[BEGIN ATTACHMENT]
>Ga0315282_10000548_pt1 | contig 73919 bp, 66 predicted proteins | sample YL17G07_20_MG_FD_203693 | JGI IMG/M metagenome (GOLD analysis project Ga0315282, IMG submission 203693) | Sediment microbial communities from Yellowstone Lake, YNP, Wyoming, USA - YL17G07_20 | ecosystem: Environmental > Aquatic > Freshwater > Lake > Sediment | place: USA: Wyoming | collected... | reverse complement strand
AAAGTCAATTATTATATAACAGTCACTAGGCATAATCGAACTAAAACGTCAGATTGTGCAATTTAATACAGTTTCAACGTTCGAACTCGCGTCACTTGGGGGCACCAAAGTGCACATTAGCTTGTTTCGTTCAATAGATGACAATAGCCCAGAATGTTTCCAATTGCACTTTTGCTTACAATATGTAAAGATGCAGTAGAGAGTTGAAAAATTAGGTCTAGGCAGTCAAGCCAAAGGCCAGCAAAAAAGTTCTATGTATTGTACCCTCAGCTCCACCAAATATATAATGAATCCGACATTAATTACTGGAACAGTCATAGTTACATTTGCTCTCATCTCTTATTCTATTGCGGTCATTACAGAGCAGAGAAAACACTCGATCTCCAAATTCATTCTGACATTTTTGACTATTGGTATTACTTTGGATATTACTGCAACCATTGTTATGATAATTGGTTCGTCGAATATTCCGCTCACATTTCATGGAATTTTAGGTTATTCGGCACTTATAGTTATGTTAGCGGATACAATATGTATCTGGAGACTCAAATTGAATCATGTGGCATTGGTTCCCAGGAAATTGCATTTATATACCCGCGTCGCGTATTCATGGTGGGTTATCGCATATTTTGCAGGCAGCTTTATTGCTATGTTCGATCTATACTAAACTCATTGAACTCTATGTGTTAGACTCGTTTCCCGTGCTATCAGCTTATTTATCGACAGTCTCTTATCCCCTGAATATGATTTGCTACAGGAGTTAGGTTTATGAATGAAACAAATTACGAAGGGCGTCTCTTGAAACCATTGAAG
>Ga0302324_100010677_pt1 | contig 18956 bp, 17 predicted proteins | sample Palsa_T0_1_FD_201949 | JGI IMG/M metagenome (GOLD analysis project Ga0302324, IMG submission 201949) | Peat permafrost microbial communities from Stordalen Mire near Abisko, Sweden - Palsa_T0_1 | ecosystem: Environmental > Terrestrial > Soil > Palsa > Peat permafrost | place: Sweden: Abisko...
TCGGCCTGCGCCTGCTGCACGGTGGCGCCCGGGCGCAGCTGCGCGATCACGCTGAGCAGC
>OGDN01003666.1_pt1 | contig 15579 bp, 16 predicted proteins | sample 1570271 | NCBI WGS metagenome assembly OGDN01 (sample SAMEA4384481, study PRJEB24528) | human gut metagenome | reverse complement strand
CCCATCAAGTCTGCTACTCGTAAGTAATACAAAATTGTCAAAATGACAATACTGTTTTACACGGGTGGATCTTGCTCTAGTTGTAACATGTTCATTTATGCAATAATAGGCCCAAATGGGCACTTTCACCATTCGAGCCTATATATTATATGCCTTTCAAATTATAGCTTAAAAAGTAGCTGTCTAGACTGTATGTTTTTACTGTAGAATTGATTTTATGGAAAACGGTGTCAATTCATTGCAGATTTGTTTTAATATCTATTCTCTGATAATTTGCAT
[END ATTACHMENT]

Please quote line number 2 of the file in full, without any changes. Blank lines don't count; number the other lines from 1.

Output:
AAAGTCAATTATTATATAACAGTCACTAGGCATAATCGAACTAAAACGTCAGATTGTGCAATTTAATACAGTTTCAACGTTCGAACTCGCGTCACTTGGGGGCACCAAAGTGCACATTAGCTTGTTTCGTTCAATAGATGACAATAGCCCAGAATGTTTCCAATTGCACTTTTGCTTACAATATGTAAAGATGCAGTAGAGAGTTGAAAAATTAGGTCTAGGCAGTCAAGCCAAAGGCCAGCAAAAAAGTTCTATGTATTGTACCCTCAGCTCCACCAAATATATAATGAATCCGACATTAATTACTGGAACAGTCATAGTTACATTTGCTCTCATCTCTTATTCTATTGCGGTCATTACAGAGCAGAGAAAACACTCGATCTCCAAATTCATTCTGACATTTTTGACTATTGGTATTACTTTGGATATTACTGCAACCATTGTTATGATAATTGGTTCGTCGAATATTCCGCTCACATTTCATGGAATTTTAGGTTATTCGGCACTTATAGTTATGTTAGCGGATACAATATGTATCTGGAGACTCAAATTGAATCATGTGGCATTGGTTCCCAGGAAATTGCATTTATATACCCGCGTCGCGTATTCATGGTGGGTTATCGCATATTTTGCAGGCAGCTTTATTGCTATGTTCGATCTATACTAAACTCATTGAACTCTATGTGTTAGACTCGTTTCCCGTGCTATCAGCTTATTTATCGACAGTCTCTTATCCCCTGAATATGATTTGCTACAGGAGTTAGGTTTATGAATGAAACAAATTACGAAGGGCGTCTCTTGAAACCATTGAAG